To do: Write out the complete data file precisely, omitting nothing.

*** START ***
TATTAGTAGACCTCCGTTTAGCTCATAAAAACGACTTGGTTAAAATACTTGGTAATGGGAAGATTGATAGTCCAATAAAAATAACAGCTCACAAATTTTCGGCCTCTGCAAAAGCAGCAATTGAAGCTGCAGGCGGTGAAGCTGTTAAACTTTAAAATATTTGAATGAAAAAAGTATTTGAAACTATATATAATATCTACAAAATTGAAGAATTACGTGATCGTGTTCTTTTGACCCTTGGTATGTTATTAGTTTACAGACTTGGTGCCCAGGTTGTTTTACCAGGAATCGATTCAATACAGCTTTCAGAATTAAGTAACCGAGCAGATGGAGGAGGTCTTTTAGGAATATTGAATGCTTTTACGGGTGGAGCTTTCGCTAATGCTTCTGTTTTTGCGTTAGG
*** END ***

TATTAGTAGACCTCCGTTTAGCTCATAAAAACGACTTGGTTAAAATACTTGGTAATGGGAAGATTGATAGTCCAATAAAAATAACAGCTCACAAATTTTCGGCCTCTGCAAAAGCAGCAATTGAAGCTGCAGGCGGTGAAGCTGTTAAACTTTAAAATATTTGAATGAAAAAAGTATTTGAAACTATATATAATATCTACAAAATTGAAGAATTACGTGATCGTGTTCTTTTGACCCTTGGTATGTTATTAGTTTACAGACTTGGTGCCCAGGTTGTTTTACCAGGAATCGATTCAATACAGCTTTCAGAATTAAGTAACCGAGCAGATGGAGGAGGTCTTTTAGGAATATTGAATGCTTTTACGGGTGGAGCTTTCGCTAATGCTTCTGTTTTTGCGTTAGG